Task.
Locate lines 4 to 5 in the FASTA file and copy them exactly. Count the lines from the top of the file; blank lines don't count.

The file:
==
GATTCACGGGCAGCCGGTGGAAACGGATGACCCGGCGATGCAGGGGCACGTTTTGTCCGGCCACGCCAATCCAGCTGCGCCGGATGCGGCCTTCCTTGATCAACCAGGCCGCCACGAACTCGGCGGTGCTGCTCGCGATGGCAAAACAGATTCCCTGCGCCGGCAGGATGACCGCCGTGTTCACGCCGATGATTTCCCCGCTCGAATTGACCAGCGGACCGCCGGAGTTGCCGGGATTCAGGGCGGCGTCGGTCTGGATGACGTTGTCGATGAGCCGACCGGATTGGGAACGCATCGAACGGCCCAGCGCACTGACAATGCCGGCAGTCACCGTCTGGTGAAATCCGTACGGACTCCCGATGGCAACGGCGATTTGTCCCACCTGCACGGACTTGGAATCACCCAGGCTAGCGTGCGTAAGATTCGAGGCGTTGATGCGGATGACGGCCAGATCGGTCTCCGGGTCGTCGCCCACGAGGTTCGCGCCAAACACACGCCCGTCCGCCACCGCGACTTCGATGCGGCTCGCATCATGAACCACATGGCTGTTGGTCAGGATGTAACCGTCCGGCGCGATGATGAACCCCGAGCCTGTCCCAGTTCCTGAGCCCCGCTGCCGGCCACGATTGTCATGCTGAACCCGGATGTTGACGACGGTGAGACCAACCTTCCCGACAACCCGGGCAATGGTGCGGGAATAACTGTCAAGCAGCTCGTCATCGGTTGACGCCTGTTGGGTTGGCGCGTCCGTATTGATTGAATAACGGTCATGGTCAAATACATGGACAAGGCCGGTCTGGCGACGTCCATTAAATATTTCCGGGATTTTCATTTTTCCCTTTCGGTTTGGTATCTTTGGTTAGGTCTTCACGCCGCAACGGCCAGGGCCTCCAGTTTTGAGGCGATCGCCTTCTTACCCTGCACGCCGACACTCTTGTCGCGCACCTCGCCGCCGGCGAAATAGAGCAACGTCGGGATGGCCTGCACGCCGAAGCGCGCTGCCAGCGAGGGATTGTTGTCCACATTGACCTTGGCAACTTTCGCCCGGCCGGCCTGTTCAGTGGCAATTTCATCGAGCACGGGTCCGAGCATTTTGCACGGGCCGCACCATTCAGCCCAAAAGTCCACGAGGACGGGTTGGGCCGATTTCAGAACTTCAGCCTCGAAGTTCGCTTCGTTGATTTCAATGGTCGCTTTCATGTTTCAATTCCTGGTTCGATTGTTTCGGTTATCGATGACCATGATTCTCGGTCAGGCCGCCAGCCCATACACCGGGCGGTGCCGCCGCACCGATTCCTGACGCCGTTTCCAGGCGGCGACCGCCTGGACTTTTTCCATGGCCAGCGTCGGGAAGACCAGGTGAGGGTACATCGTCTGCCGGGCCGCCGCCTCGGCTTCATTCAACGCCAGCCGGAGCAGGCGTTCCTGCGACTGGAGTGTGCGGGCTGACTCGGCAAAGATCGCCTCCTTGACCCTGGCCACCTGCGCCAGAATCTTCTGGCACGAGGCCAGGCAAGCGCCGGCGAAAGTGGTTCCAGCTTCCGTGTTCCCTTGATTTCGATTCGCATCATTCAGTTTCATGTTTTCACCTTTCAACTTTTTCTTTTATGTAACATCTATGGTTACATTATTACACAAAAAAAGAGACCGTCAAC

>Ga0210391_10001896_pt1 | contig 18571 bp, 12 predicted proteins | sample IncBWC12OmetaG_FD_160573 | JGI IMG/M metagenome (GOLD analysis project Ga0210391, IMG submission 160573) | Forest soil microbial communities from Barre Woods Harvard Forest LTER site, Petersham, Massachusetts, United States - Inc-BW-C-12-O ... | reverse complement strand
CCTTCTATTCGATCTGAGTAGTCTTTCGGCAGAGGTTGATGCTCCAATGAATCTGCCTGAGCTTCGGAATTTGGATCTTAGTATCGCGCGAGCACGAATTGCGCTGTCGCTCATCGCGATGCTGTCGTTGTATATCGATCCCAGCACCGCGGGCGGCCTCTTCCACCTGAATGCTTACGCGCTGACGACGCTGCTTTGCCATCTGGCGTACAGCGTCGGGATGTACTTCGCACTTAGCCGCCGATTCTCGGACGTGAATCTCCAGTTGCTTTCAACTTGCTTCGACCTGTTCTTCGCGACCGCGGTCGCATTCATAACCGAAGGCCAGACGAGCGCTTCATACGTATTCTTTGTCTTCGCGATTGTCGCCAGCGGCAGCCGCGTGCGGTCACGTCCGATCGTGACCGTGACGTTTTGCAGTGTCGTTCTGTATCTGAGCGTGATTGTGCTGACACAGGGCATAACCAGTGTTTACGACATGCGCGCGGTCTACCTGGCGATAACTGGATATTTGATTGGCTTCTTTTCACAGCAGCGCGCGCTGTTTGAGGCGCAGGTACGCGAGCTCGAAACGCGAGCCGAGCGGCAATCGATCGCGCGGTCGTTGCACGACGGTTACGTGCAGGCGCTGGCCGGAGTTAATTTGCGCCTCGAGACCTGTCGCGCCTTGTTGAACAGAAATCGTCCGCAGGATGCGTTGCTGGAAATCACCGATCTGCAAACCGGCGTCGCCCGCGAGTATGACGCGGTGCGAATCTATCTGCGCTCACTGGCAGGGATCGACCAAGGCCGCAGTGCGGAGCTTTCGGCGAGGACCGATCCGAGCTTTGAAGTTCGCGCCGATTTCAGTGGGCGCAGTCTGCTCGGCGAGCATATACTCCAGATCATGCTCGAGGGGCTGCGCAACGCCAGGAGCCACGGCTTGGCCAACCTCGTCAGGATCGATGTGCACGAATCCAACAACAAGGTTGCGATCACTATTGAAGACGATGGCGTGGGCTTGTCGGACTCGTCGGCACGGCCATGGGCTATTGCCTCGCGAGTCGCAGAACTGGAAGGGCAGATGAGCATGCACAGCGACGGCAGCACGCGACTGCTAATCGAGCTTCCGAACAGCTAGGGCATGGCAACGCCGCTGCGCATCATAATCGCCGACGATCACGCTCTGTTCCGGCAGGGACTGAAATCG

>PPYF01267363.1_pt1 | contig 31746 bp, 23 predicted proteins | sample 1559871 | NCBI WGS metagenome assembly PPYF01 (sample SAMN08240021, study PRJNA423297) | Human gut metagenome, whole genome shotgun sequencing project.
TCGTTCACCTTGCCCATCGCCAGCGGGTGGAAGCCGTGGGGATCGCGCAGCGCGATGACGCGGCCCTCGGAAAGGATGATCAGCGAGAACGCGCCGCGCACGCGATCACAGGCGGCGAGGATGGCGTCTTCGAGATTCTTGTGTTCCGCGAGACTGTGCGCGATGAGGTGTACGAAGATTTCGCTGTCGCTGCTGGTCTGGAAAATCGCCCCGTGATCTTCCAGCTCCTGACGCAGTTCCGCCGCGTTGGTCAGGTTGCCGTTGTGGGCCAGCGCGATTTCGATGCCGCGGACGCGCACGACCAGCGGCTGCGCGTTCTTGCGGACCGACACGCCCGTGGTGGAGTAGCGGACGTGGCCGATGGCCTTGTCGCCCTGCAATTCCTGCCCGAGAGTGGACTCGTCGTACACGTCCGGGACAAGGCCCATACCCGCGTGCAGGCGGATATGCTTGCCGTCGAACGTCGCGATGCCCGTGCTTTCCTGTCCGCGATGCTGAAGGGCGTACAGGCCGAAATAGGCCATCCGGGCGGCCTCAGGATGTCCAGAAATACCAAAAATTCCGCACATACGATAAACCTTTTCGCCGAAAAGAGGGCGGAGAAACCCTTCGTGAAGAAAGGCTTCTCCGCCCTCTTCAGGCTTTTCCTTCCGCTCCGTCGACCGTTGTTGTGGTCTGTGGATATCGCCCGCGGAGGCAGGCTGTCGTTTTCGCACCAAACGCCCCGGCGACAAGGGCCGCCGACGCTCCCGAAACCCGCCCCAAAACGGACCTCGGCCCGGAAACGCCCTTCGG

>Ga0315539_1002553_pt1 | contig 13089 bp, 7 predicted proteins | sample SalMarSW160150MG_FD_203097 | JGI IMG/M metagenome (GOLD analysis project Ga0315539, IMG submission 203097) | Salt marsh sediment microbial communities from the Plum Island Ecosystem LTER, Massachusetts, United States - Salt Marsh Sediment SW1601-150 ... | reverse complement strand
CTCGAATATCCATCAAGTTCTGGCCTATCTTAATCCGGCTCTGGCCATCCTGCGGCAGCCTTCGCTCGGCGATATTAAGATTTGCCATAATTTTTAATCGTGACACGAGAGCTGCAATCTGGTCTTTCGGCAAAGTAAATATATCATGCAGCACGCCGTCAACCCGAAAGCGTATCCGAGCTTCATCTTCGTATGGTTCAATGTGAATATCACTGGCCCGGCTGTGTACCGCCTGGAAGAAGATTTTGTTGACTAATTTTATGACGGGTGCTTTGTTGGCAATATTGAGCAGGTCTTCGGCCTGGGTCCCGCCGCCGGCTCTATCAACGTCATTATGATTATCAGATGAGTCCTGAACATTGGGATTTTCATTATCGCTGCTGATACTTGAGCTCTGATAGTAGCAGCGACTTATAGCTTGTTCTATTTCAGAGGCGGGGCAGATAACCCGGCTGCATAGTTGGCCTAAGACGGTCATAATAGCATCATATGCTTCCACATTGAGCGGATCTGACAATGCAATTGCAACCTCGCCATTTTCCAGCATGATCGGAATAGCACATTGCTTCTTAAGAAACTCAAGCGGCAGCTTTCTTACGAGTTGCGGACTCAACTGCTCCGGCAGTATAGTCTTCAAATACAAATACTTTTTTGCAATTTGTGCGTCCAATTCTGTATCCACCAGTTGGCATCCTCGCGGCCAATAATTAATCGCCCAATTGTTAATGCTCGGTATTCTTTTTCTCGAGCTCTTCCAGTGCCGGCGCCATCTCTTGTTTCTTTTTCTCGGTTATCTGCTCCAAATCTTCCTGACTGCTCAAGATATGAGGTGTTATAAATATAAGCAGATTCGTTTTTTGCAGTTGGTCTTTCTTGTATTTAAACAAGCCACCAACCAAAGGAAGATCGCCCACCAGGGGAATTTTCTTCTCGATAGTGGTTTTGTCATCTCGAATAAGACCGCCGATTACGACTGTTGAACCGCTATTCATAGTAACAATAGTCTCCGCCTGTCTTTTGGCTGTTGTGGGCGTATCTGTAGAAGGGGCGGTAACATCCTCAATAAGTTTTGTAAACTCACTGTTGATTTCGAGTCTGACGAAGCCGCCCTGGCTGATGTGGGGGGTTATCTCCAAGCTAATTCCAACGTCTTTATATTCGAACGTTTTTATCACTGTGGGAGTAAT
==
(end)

>PPYF01267363.1_pt1 | contig 31746 bp, 23 predicted proteins | sample 1559871 | NCBI WGS metagenome assembly PPYF01 (sample SAMN08240021, study PRJNA423297) | Human gut metagenome, whole genome shotgun sequencing project.
TCGTTCACCTTGCCCATCGCCAGCGGGTGGAAGCCGTGGGGATCGCGCAGCGCGATGACGCGGCCCTCGGAAAGGATGATCAGCGAGAACGCGCCGCGCACGCGATCACAGGCGGCGAGGATGGCGTCTTCGAGATTCTTGTGTTCCGCGAGACTGTGCGCGATGAGGTGTACGAAGATTTCGCTGTCGCTGCTGGTCTGGAAAATCGCCCCGTGATCTTCCAGCTCCTGACGCAGTTCCGCCGCGTTGGTCAGGTTGCCGTTGTGGGCCAGCGCGATTTCGATGCCGCGGACGCGCACGACCAGCGGCTGCGCGTTCTTGCGGACCGACACGCCCGTGGTGGAGTAGCGGACGTGGCCGATGGCCTTGTCGCCCTGCAATTCCTGCCCGAGAGTGGACTCGTCGTACACGTCCGGGACAAGGCCCATACCCGCGTGCAGGCGGATATGCTTGCCGTCGAACGTCGCGATGCCCGTGCTTTCCTGTCCGCGATGCTGAAGGGCGTACAGGCCGAAATAGGCCATCCGGGCGGCCTCAGGATGTCCAGAAATACCAAAAATTCCGCACATACGATAAACCTTTTCGCCGAAAAGAGGGCGGAGAAACCCTTCGTGAAGAAAGGCTTCTCCGCCCTCTTCAGGCTTTTCCTTCCGCTCCGTCGACCGTTGTTGTGGTCTGTGGATATCGCCCGCGGAGGCAGGCTGTCGTTTTCGCACCAAACGCCCCGGCGACAAGGGCCGCCGACGCTCCCGAAACCCGCCCCAAAACGGACCTCGGCCCGGAAACGCCCTTCGG